So in our pride we ordered for breakfast an omelet, toast and coffee and what has just arrived is a tomato salad with onions, a dish of pickles, a big slice of watermelon and two bottles of cream soda. —John Steinbeck
When John Steinbeck penned, in his 1952 novel “East of Eden,” that “I believe there are monsters born in the world to human parents,” few readers could have envisioned that he might someday become one of those parents.
Fast forward 65 years to the conclusion of decades of litigation among segments of his family with a federal court jury in Los Angeles returning a decisive verdict earlier this month in favor of one branch, awarding millions in punitive damages against the other.
The trial pitted Waverly Scott Kaffaga, daughter of Steinbeck’s third wife, against the estate of his son, Thomas Steinbeck.
The dispute arose after movie deals Kaffaga proposed with Hollywood studios to remake some of her stepfather’s famous novels into new adaptations were stymied by Thomas and his wife Gail, who threatened to sue the studios, claiming they held the copyrights.
Anathematic to Thomas and Gail was the idea that Kaffaga and her mother, Elaine Anderson, married to the novelist from 1950 until his death in 1968, would be the ones to cut these lucrative deals.
Undoubtedly, this family feud was beyond anything Steinbeck could have imagined, and his imagination was fertile enough that he wrote, in “East of Eden,” it “will get me a passport to hell one day.”
Thomas and Gail allegedly scared away luminaries as seemingly impenetrable as Steven Spielberg and Jennifer Lawrence, who at one time showed interest in bringing Steinbeck’s novels to the big screen, perhaps proving the point from “Of Mice and Men” that “Maybe ever’body in the whole damn world is scared of each other.”
Decades of pursuing claims and counterclaims surrounded the family. How could Steinbeck’s own family members turn on each other in such a public and painful way over his own works?
“Do you take pride in your hurt? Does it make you seem large and tragic?” wondered Steinbeck in “East of Eden.” “Well think about it. Maybe you’re playing a part on a great stage with only yourself as audience.”
At trial, Waverly Kaffaga testified that she could not maximize the value of the Steinbeck copyrights, which she and her mother rightfully controlled, due to the threatening actions of Thomas and (by the time of trial) his widow Gail.
After Gail denied the allegations, Kaffaga called her to the witness stand and confronted her with e-mails she sent pledging that a planned “East of Eden” remake with Jennifer Lawrence would produce “litigation city.” Other trial evidence indicated the project was dropped by Universal Pictures due to the “constant threat of litigation.”
Shown another e-mail where she vowed to litigate over the copyrights until “I draw my last breath,” Gail dismissed it, saying only “Oh, that was silly.” Her attempt to step back from past comments proved unsuccessful at trial and inconsistent with the enduring message of “The Grapes of Wrath,” whose famed tenant farmers wondered “How can we live without our lives? How will we know it’s us without our past?”
Meanwhile, Gail’s late husband Thomas Steinbeck, a novelist himself, was accused of secretly negotiating with the studios and seeking a “side deal” with DreamWorks to executive produce a new “Grapes of Wrath” film involving Steven Spielberg for $650,000, all of which spilled out before the jury.
It brought to mind his father’s famed admonition in “Sweet Thursday”: “A man is the only kind of varmint sets his own trap, baits it and then steps in it.”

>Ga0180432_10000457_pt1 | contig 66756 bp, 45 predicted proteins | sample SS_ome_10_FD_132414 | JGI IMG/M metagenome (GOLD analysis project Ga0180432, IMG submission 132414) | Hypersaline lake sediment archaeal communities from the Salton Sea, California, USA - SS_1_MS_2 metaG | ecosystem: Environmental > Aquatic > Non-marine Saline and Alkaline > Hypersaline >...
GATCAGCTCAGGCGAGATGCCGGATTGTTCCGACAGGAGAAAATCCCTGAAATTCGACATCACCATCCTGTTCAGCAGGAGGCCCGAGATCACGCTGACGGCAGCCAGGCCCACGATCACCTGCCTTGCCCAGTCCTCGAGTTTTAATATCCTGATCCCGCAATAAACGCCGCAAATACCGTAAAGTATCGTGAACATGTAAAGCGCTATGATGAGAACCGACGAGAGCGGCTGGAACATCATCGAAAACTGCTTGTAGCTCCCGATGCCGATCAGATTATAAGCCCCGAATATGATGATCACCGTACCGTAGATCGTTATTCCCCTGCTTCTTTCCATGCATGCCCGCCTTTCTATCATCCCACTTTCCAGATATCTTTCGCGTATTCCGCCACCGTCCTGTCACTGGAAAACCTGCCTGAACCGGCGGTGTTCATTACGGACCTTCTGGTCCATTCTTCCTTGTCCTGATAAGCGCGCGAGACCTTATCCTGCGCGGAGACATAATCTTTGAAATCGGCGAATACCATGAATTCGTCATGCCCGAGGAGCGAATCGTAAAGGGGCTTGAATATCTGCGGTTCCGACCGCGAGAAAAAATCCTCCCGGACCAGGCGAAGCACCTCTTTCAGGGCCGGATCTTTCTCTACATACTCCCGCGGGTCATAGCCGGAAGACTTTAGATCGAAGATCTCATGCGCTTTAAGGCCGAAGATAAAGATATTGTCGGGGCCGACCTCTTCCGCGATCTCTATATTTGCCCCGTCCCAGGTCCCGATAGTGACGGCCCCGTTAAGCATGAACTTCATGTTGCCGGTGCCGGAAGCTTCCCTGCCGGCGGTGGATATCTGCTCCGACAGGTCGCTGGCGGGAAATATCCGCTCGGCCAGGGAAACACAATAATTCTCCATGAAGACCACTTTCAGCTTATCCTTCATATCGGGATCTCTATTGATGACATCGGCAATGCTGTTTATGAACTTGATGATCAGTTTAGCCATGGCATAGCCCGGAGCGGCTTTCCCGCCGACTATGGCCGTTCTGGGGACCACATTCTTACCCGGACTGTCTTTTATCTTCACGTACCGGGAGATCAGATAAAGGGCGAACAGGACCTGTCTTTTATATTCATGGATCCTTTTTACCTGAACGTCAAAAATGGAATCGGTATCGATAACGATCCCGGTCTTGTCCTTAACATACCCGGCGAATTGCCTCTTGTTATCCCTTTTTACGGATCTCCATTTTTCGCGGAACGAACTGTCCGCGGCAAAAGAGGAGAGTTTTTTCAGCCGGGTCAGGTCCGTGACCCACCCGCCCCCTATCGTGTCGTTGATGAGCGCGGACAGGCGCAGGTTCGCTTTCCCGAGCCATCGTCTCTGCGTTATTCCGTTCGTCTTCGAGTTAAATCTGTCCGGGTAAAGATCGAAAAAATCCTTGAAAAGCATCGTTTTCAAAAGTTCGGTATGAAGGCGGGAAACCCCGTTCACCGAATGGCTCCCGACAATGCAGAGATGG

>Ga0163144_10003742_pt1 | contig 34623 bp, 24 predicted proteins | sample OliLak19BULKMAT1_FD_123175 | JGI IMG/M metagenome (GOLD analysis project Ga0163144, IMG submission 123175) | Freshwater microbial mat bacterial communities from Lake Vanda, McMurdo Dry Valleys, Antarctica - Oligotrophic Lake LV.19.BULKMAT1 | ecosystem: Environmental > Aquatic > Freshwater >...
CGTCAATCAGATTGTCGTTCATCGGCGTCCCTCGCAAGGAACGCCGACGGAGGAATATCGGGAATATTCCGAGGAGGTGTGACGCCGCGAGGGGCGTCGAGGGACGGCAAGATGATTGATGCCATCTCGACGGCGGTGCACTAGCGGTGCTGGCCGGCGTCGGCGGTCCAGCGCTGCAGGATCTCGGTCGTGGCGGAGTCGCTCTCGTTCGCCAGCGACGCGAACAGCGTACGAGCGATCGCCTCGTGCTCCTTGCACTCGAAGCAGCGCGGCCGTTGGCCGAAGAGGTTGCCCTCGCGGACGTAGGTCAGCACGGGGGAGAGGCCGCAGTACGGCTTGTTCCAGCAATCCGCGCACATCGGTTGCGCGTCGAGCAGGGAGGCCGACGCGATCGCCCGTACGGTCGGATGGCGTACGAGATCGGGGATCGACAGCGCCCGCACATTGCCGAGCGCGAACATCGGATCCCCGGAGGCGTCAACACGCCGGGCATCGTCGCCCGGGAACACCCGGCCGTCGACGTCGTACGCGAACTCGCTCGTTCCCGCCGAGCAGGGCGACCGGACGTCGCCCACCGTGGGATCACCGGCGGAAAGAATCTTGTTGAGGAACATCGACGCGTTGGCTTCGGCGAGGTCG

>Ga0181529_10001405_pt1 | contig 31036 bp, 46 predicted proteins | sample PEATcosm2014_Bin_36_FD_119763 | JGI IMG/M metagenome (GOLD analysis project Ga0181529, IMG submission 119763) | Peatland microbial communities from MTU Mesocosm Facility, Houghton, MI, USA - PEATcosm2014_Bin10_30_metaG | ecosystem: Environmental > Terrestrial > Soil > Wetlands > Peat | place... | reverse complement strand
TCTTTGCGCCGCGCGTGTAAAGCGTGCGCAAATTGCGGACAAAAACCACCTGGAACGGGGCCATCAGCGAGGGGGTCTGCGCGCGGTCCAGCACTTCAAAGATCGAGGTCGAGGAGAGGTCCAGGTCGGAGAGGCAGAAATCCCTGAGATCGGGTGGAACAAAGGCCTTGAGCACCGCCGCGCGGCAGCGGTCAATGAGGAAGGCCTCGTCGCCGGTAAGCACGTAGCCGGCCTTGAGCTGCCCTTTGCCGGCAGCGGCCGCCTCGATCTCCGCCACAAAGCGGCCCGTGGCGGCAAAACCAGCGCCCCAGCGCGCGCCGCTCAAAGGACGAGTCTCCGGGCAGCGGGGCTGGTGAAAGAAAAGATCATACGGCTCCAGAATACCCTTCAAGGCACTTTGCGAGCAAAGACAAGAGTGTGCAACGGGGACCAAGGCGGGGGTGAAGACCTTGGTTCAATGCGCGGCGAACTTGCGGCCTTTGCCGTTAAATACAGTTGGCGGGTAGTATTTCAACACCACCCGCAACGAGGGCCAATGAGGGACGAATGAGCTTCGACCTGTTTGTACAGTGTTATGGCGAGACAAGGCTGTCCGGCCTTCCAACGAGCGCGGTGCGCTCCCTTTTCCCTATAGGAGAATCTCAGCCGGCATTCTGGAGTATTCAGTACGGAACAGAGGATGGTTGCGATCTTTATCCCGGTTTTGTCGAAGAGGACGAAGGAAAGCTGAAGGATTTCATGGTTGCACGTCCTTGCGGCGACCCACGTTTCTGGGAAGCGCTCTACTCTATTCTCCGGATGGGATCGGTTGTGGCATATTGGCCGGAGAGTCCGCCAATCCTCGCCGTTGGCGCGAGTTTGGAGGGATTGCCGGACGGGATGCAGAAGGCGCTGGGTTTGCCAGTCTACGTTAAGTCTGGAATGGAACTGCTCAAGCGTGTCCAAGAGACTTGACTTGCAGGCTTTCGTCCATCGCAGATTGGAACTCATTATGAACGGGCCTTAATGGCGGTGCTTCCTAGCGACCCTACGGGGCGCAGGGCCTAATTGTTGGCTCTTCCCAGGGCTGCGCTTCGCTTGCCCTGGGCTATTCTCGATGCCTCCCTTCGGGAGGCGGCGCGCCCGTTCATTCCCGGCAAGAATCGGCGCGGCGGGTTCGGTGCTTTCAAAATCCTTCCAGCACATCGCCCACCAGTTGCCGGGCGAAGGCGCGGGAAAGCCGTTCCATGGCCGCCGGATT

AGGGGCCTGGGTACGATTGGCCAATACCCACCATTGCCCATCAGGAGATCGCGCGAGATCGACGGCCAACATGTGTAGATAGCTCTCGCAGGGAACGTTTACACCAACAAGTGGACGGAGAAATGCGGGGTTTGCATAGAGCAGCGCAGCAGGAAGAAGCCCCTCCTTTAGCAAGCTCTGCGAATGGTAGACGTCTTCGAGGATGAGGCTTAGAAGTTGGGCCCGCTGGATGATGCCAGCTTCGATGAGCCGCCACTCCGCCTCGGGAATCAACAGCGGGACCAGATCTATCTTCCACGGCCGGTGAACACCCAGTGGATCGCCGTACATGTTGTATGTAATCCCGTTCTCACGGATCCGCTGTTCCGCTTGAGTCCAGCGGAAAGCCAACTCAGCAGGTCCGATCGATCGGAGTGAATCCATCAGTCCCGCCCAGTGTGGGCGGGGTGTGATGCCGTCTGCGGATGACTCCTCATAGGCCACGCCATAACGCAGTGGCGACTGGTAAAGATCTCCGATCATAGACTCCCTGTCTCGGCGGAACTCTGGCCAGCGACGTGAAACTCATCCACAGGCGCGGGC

The trial followed a summary judgment entered last year against Thomas and Gail by U.S. District Judge Terry Hatter Jr., a native Chicagoan and former Cook County assistant public defender. Hatter ruled the Steinbecks breached a 1983 settlement agreement that gave “unfettered control” of the rights to the Nobel Prize winner’s “early works,” including both “The Grapes of Wrath” and “East of Eden,” to Kaffaga (bequeathed from her mother).
“The discipline of the written word punishes both stupidity and dishonesty,” Steinbeck noted in “In Awe of Words” and it is difficult to assess precisely which trait got punished by Hatter after Thomas and Gail so plainly breached their earlier settlement agreement.
Also determined on summary judgment was that Thomas and Gail slandered the titles to those works by asserting rights that belonged to Kaffaga. Had the author lived to see his son’s conduct, he likely would have asked, as he did in “The Winter of Our Discontent,” “I wonder how many people I’ve looked at all my life and never seen.”
Left for the jury to consider was whether Thomas and Gail also interfered with Kaffaga’s movie deals and the amount of damages owed, if any.
Although the Pulitzer Prize-winning author mused in “The Grapes of Wrath” that “There ain’t no sin and there ain’t no virtue. There’s just stuff people do,” the jury seemed to find some genuine sin and genuine virtue without difficulty.
Voting resoundingly in Kaffaga’s favor after only two hours of deliberations, the jury entered a $5.25 million compensatory damages award, doling out $1.3 million more than Kaffaga sought, plus a hefty $7.9 million in punitive damages.
It was the jury’s prerogative to disregard John Steinbeck’s view in “The Winter of Our Discontent” that “Money does not change the sickness, only the symptoms.” Yet Gail, who was left feeling embarrassed and lonely after the verdict, likely found solace in her father-in-law’s “East of Eden” observation that “All great and precious things are lonely.”
Kaffaga, too, can find no peace or security in the huge win as Gail has vowed to appeal.
This proves only fitting. As quoted in “Of Men and Their Making: The Selected Non-Fiction of John Steinbeck”: “We spend our time searching for security and hate it when we get it.”
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